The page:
Now more than ever, eLearning needs creative approaches to instructional design that help meet modern training needs. From this perspective, design thinking represents an extremely interesting methodology.
Design thinking: what is it?
Design thinking is a design model used to solve complex problems through creative vision and scientific management.
It is an anthropocentric method that revolves around a deep interest in understanding one's target audience. In other words, it helps people discover and develop empathy with their audience.
Design thinking is applicable to all kinds of problems, whether they be strategy, organization, or new product and service development.
Design thinking: how to use it in eLearning design
For the reasons seen above, design thinking can offer instructional designers a powerful and proven methodology for developing people-centered training solutions.
In fact, the starting point for applying design thinking to eLearning design is to understand the learner, with the goal of discovering their unmet needs, framing new learning opportunities, and generating instructionally effective solutions.
The 5 phases of design thinking applied to eLearning
Empathy involves more than simply analyzing your target audience and is one of the keys to design thinking. This first phase consists of putting yourself in the shoes of your target audience to understand their views, feelings and needs.
Is it easy? Not at all. Here are some tools that can help you in this process:
- Field Research. Observe your audience and learn to put yourself in their shoes for a deeper understanding of their needs.
- Interviews. Talk to your learners to understand their characteristics, discover their preferences, expectations or to bring to light any other latent issues. If you have to design a corporate training plan, interview both employees and their managers to find out the learning challenges and issues that need to be addressed.
2. Identifying and defining the problem
To design an effective training proposal, it is important to accurately define the problem your learners need to solve. With the information and data gathered during the first phase of empathic research, you can then now look at your students' needs from many angles and perspectives.
This will help you define the problem and provide you with a solid foundation to begin identifying possible solutions. And remember: a training course is not always the appropriate solution to your audience's problem; sometimes, it may be a partial solution that will need to be coupled with other actions.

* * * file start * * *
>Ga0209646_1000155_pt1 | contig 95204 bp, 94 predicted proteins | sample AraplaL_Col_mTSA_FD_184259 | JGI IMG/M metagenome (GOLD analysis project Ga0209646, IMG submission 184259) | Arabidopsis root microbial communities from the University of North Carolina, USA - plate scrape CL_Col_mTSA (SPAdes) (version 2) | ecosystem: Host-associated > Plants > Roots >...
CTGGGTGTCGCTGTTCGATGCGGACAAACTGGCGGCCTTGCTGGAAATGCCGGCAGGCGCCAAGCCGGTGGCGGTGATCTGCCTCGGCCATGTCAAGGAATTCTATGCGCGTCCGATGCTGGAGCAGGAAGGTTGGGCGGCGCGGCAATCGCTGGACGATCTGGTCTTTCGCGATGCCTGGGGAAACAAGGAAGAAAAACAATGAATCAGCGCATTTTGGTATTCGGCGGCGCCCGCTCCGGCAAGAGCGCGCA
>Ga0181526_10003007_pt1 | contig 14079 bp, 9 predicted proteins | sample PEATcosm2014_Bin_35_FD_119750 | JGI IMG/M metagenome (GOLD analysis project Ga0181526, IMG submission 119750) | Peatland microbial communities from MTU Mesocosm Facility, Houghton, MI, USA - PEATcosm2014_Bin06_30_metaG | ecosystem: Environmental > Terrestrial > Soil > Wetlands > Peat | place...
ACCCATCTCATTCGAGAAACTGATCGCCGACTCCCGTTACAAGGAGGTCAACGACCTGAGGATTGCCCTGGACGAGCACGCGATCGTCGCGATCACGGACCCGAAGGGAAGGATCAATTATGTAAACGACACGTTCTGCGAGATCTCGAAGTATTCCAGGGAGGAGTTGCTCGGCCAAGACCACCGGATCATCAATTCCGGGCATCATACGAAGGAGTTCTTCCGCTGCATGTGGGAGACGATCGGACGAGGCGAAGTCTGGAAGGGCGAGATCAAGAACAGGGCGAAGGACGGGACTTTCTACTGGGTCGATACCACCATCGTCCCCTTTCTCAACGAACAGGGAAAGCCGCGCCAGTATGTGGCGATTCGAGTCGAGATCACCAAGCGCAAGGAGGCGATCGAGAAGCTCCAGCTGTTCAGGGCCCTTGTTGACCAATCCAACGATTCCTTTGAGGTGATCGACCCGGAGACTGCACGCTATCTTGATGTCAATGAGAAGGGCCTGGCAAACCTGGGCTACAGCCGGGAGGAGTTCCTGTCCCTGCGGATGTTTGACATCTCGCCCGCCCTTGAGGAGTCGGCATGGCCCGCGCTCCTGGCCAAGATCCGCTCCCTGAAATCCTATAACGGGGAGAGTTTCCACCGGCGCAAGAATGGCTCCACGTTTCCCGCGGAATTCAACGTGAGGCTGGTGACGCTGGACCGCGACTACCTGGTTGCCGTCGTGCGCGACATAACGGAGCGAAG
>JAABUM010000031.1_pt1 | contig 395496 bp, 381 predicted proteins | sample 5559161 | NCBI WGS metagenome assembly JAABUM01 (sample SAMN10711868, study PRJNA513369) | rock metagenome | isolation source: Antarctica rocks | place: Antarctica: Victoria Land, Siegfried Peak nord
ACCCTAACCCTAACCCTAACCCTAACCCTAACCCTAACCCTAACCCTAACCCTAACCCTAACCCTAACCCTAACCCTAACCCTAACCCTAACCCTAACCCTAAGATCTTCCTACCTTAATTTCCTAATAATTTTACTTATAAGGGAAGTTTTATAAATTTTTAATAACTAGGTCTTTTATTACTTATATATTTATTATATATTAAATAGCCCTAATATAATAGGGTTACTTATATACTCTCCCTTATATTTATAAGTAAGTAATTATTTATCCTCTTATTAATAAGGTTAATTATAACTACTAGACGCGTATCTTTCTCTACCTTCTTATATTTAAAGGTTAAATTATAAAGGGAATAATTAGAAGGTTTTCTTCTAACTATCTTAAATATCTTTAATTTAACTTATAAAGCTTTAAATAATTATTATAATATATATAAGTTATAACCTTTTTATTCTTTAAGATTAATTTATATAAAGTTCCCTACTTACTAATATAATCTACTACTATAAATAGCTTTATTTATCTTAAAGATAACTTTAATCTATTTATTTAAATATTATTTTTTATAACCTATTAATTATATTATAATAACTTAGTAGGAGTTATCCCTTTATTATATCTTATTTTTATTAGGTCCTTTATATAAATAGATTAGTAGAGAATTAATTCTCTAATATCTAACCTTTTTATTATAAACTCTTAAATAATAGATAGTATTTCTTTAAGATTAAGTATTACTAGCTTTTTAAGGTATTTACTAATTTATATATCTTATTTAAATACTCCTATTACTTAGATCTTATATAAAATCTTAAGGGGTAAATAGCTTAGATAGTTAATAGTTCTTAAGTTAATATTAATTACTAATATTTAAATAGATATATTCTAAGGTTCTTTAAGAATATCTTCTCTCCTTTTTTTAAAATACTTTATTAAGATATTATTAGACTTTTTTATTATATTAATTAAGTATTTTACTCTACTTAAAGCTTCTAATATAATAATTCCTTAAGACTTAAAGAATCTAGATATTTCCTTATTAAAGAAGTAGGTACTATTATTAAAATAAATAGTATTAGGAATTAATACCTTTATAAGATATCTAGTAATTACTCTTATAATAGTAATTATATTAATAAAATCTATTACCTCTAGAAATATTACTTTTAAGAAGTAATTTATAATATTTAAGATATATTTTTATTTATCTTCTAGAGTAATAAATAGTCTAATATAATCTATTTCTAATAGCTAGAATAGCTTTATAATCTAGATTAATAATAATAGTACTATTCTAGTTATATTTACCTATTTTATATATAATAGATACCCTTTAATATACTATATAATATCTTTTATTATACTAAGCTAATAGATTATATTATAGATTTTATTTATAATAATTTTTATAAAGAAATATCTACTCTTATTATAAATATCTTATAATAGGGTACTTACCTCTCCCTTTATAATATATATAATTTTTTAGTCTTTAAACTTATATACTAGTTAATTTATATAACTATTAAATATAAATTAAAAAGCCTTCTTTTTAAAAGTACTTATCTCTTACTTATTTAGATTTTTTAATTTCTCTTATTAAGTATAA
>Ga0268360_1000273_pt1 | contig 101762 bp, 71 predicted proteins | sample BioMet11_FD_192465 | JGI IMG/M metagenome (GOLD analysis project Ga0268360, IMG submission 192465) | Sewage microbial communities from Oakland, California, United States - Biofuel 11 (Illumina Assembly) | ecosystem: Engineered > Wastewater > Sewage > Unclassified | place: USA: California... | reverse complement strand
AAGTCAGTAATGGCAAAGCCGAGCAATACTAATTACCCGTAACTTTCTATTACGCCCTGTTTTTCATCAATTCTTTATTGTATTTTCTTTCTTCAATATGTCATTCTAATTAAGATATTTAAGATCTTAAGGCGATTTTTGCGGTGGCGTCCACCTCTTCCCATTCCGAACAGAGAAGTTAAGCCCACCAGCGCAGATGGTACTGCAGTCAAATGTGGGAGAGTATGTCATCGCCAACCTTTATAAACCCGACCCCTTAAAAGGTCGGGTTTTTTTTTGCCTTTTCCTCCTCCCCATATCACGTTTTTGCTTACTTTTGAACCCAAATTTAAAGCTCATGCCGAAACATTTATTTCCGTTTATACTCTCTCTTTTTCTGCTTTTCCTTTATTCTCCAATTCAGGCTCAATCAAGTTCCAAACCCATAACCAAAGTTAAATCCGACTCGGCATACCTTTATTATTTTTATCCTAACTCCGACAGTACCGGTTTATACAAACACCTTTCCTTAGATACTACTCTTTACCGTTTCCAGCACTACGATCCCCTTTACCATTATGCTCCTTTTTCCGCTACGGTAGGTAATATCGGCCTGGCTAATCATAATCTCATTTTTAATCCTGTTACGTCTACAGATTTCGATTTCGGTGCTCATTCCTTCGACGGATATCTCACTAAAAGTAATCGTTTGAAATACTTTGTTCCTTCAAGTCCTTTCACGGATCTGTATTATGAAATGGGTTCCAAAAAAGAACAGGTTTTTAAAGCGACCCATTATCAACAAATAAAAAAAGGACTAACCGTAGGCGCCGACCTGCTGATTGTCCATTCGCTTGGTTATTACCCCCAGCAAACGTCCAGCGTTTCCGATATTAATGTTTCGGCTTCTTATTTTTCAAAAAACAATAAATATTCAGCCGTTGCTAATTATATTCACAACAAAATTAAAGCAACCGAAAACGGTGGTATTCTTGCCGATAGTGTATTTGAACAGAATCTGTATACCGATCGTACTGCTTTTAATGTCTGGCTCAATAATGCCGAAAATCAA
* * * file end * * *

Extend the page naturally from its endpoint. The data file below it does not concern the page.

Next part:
Once you've defined the problem, write it down as a measurable goal. This will help you determine the effectiveness of the training.
3. Generate possible solutions
The only thing left to do now is to identify possible solutions to the problem. This can be done by involving a cross-disciplinary team and, where possible, by asking a small group of students to provide input.
Try to generate as many ideas as possible: the more ideas, the more potential solutions. The more ideas, the more potential solutions, the more ideas, the more potential solutions, and above all, remember to collect all ideas, even those that seem less effective or brilliant.
Here are a couple of extremely useful tools for idea generation:
- Brainstorming. This is a fun and very creative approach: all members sit down together, think of all possible solutions, jot them down and discuss them. At the end of the session, participants can organize the ideas into logical groups, analyze them and gradually eliminate them until the most powerful ones remain.
- Mind Map. This is a great way to visualize the central problem and potential solutions. A mind map helps to visibly connect the dots, identify patterns and stimulate new ideas.
Creating a prototype allows you to test your solution to make sure it meets your objective and to predict results without investing too many resources.
In the case of eLearning, this might involve creating some sample screenshots to show how the course will work, what the screens will look like, and what the menu and navigation might look like. Alternatively, you could make a scenario storyboard that gives a mapping of the course structure.
The last step is to see if what you have designed works in the learning environment. Then ask for feedback from students and stakeholders; this will help you refine the prototype and optimize the final solution.
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